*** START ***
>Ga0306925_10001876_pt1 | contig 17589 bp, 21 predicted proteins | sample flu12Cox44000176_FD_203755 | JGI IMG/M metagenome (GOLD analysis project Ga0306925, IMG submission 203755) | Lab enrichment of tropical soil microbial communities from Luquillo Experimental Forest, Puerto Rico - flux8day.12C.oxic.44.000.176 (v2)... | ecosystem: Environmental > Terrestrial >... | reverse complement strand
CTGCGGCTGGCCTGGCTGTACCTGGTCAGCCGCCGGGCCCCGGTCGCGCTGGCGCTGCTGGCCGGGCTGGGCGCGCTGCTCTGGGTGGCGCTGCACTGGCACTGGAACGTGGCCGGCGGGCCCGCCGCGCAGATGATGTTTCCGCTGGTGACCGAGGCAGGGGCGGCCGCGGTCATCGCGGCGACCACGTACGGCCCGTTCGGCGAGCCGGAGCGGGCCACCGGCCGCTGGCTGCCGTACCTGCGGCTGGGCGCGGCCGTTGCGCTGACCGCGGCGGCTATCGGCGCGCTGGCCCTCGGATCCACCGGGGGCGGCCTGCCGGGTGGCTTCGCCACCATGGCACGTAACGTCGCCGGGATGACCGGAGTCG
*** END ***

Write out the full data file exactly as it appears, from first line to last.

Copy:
>Ga0306925_10001876_pt1 | contig 17589 bp, 21 predicted proteins | sample flu12Cox44000176_FD_203755 | JGI IMG/M metagenome (GOLD analysis project Ga0306925, IMG submission 203755) | Lab enrichment of tropical soil microbial communities from Luquillo Experimental Forest, Puerto Rico - flux8day.12C.oxic.44.000.176 (v2)... | ecosystem: Environmental > Terrestrial >... | reverse complement strand
CTGCGGCTGGCCTGGCTGTACCTGGTCAGCCGCCGGGCCCCGGTCGCGCTGGCGCTGCTGGCCGGGCTGGGCGCGCTGCTCTGGGTGGCGCTGCACTGGCACTGGAACGTGGCCGGCGGGCCCGCCGCGCAGATGATGTTTCCGCTGGTGACCGAGGCAGGGGCGGCCGCGGTCATCGCGGCGACCACGTACGGCCCGTTCGGCGAGCCGGAGCGGGCCACCGGCCGCTGGCTGCCGTACCTGCGGCTGGGCGCGGCCGTTGCGCTGACCGCGGCGGCTATCGGCGCGCTGGCCCTCGGATCCACCGGGGGCGGCCTGCCGGGTGGCTTCGCCACCATGGCACGTAACGTCGCCGGGATGACCGGAGTCG